Badges of honour

May 4, 2022

This article was originally published in Populous Magazine, our biannual publication featuring news and trends from the worlds of sport, entertainment, and major public events. Find out more, and sign up to receive a free copy, here.


Revered by fans and players, soccer club crests are charged with historical and cultural symbolism. Leonard Jägerskiöld, author of World Football Club Crests, celebrates the stories behind these famous badges.

Soccer club crests adorn stadium façades. They are sewn on the chests of players’ and supporters’ shirts. And they appear all over club documents and websites. Like medieval coats of arms, these colourful badges are loaded with historical and cultural references. Nevertheless, we seldom stop to study their details.

Perhaps we should pay more attention, especially as many clubs are now rebranding themselves with new, simplified crest designs. In recent years, the likes of Juventus, Atlético Madrid and Manchester City have adopted new versions. Just this year, we have seen new crests for Inter Milan, Swansea City, AS Monaco and Chicago Fire FC.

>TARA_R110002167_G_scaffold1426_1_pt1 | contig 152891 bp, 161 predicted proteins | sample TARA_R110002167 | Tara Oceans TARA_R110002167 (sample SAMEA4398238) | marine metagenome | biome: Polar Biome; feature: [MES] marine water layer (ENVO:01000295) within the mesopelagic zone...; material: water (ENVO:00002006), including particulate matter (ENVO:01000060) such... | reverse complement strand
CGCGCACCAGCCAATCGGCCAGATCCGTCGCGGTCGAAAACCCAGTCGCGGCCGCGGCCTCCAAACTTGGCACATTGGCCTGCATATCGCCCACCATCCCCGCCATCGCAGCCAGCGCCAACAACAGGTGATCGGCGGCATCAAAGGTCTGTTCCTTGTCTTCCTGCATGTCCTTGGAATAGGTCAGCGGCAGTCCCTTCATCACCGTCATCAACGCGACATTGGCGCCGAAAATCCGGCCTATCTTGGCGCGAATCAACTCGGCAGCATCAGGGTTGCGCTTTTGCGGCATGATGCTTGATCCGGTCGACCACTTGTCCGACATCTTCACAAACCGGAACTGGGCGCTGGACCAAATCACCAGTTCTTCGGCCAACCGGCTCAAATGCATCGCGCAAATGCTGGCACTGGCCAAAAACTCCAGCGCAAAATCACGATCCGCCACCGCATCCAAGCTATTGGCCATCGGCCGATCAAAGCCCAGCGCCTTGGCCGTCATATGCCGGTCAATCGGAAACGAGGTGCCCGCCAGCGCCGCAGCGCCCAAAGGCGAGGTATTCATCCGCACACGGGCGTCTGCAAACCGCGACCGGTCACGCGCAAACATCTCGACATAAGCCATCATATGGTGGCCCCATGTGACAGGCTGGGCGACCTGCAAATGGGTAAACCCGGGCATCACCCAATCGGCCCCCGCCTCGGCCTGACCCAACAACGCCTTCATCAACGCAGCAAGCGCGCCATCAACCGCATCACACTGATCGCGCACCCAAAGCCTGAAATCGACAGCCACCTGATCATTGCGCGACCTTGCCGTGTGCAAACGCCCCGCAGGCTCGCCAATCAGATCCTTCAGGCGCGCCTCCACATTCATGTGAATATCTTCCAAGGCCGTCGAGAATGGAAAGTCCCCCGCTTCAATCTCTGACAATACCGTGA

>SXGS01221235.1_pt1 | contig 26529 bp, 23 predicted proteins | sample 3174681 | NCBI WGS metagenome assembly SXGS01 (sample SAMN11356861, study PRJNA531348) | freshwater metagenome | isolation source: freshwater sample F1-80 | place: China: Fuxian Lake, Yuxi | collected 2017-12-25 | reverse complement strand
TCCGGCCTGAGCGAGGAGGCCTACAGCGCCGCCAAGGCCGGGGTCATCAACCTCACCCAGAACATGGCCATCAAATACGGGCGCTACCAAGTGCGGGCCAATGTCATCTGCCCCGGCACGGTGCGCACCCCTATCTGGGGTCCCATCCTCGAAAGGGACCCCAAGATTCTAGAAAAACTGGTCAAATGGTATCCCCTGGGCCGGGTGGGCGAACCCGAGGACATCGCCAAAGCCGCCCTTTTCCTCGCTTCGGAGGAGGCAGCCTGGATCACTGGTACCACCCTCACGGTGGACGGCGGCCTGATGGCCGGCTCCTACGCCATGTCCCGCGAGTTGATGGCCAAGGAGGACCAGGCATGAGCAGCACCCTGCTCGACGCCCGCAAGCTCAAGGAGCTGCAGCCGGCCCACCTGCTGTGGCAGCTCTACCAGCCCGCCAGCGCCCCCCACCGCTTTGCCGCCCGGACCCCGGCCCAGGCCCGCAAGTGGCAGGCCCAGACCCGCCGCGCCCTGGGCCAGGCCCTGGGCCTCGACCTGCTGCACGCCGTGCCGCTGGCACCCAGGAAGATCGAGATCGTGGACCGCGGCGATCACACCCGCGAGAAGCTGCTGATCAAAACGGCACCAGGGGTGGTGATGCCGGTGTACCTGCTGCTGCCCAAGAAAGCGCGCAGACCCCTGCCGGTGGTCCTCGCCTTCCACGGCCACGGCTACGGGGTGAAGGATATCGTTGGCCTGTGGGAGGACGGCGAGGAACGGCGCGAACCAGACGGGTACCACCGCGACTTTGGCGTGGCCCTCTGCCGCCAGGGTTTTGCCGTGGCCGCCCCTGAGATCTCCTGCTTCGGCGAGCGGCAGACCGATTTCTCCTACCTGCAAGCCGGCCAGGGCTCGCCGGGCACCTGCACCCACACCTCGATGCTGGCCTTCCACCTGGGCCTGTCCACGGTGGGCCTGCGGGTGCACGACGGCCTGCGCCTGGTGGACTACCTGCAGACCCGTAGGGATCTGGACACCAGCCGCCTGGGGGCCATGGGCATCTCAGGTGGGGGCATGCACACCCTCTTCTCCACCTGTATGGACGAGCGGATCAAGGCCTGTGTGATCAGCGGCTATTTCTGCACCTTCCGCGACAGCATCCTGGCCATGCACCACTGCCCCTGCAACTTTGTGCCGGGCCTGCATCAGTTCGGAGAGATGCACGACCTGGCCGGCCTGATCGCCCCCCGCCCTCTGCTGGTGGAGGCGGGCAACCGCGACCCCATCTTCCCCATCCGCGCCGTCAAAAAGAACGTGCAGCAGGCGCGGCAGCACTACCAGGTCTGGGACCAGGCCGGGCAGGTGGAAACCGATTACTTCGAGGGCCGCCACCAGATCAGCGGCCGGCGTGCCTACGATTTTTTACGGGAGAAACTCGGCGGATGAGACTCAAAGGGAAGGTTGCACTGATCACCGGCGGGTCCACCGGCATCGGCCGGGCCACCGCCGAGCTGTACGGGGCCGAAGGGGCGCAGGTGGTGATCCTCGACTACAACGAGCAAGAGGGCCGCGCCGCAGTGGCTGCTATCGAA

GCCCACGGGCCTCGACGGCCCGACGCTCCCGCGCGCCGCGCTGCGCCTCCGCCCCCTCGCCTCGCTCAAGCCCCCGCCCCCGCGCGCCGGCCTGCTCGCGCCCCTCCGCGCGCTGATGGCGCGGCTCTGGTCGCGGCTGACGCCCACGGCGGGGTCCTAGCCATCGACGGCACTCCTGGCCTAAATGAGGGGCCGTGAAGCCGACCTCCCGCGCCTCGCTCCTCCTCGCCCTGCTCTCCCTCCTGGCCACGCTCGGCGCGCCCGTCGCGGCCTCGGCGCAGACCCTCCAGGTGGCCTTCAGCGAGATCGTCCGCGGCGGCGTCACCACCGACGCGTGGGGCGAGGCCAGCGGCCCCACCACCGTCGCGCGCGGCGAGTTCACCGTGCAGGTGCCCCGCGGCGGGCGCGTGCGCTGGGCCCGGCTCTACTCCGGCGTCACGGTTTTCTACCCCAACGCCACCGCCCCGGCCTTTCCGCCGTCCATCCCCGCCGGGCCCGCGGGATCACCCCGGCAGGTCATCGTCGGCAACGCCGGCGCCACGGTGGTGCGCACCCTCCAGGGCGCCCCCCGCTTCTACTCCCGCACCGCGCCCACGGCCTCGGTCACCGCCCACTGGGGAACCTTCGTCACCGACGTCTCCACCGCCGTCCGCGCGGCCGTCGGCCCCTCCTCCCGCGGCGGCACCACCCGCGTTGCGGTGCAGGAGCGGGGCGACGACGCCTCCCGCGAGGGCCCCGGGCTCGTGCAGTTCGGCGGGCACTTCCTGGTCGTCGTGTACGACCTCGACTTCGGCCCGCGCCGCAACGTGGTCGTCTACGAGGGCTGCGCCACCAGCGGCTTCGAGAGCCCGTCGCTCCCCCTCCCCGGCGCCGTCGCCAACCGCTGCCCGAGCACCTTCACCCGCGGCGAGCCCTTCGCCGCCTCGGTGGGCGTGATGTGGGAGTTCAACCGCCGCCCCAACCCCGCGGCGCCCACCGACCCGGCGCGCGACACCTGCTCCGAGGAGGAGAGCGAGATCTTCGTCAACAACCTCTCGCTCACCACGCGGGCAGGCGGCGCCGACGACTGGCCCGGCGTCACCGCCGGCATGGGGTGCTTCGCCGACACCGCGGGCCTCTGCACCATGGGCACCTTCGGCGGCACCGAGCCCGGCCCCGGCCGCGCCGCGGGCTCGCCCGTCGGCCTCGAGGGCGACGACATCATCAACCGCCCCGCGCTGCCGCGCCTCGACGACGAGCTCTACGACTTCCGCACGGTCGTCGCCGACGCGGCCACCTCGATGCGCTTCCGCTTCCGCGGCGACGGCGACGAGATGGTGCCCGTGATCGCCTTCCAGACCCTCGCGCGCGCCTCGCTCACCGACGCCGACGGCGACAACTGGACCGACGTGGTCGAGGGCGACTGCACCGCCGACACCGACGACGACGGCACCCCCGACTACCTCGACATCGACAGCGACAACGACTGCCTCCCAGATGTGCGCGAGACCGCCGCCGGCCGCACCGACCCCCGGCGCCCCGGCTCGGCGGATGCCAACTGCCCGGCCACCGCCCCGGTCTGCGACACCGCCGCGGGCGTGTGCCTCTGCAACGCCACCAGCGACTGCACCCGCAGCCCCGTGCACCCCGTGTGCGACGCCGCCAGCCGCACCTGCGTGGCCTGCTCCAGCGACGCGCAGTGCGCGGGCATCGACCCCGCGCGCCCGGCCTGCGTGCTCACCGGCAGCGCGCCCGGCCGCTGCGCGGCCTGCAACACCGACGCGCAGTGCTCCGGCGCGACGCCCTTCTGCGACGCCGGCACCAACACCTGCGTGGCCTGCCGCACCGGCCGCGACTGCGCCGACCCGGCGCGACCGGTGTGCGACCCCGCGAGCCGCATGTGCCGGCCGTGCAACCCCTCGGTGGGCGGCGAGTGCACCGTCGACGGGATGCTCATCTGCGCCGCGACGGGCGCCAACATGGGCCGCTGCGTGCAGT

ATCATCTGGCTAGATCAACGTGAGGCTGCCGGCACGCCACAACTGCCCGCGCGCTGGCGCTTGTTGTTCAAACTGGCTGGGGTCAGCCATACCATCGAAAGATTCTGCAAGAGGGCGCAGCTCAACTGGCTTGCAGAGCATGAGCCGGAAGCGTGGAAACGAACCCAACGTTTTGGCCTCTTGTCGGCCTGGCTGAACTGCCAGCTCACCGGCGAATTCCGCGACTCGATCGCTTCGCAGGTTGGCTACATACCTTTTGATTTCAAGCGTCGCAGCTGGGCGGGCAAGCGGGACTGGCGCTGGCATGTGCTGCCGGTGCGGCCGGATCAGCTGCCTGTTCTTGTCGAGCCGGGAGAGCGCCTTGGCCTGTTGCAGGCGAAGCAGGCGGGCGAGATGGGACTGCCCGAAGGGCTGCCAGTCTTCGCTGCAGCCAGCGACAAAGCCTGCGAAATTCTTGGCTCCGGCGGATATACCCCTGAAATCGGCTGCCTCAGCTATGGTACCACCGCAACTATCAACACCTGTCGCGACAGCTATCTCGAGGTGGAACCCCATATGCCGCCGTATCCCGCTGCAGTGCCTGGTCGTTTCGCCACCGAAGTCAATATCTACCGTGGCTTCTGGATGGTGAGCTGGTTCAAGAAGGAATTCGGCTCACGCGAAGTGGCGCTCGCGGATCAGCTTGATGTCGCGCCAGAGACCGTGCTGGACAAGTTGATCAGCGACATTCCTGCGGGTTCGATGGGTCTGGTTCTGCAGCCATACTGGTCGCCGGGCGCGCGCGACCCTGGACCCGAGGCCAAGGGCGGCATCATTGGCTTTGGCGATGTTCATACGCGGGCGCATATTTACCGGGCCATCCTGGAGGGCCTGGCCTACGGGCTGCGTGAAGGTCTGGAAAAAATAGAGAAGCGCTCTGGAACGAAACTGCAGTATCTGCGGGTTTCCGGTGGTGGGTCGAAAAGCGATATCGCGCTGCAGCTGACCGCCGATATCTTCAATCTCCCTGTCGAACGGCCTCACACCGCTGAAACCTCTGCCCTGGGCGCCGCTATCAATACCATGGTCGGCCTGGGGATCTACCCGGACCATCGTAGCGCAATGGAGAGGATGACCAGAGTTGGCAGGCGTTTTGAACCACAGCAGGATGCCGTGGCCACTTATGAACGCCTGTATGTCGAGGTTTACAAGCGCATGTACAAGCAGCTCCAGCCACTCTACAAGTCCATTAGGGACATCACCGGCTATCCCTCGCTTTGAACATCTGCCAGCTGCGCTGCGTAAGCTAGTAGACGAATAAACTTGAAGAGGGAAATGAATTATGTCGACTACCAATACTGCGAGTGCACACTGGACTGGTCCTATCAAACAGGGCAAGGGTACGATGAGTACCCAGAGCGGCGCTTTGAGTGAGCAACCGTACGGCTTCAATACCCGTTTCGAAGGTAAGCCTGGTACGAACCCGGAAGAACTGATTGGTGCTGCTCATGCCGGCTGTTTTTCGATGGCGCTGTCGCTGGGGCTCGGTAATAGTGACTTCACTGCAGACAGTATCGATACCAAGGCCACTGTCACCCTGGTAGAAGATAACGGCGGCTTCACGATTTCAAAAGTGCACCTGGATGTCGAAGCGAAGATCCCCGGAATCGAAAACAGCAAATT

But why the changes? Often it’s an urge to give the crests more impact in the digital domain and appeal more to a global fanbase. Sadly, though, simplification risks losing vital information about the history and heritage of the world’s soccer clubs. In this article, you’ll discover the intriguing stories behind some of world’s quirkiest crests.

 UC Sampdoria

The Sampdoria crest portrays a bearded sailor, in profile, smoking a pipe – symbolic since Genoa, Sampdoria’s home town, is the most important port in Italy. The sailor’s name is Baciccia which, in the local dialect, means Giovanni Battista (John the Baptist), Genoa’s patron saint. There have been complaints by anti-smoking groups in Italy, worried the image sets a bad example for young people.

AFC Ajax Netherlands

When Dutch powerhouse Ajax was founded in 1900, its creators were inspired by Greek mythology. Ajax was an ancient hero who fought in the Trojan war, alongside Achilles and Odysseus, as described in Homer’s Iliad. Since 1928 the hero himself has been depicted in the club crest, although the modern logo stems from 1990 when it was redrawn with just 11 black lines in reference to the 11 players on  the pitch.

FC Köln Germany

This club crest was originally represented by Kölner Dom, the city’s cathedral, but two years into existence, the club was gifted a pet goat by a travelling circus. Named Hennes, after legendary coach Hennes Weisweiler, the animal has since become the club’s symbol. Hennes now has his own clothing label, his own perfume, and has played a murder victim in a German  TV series.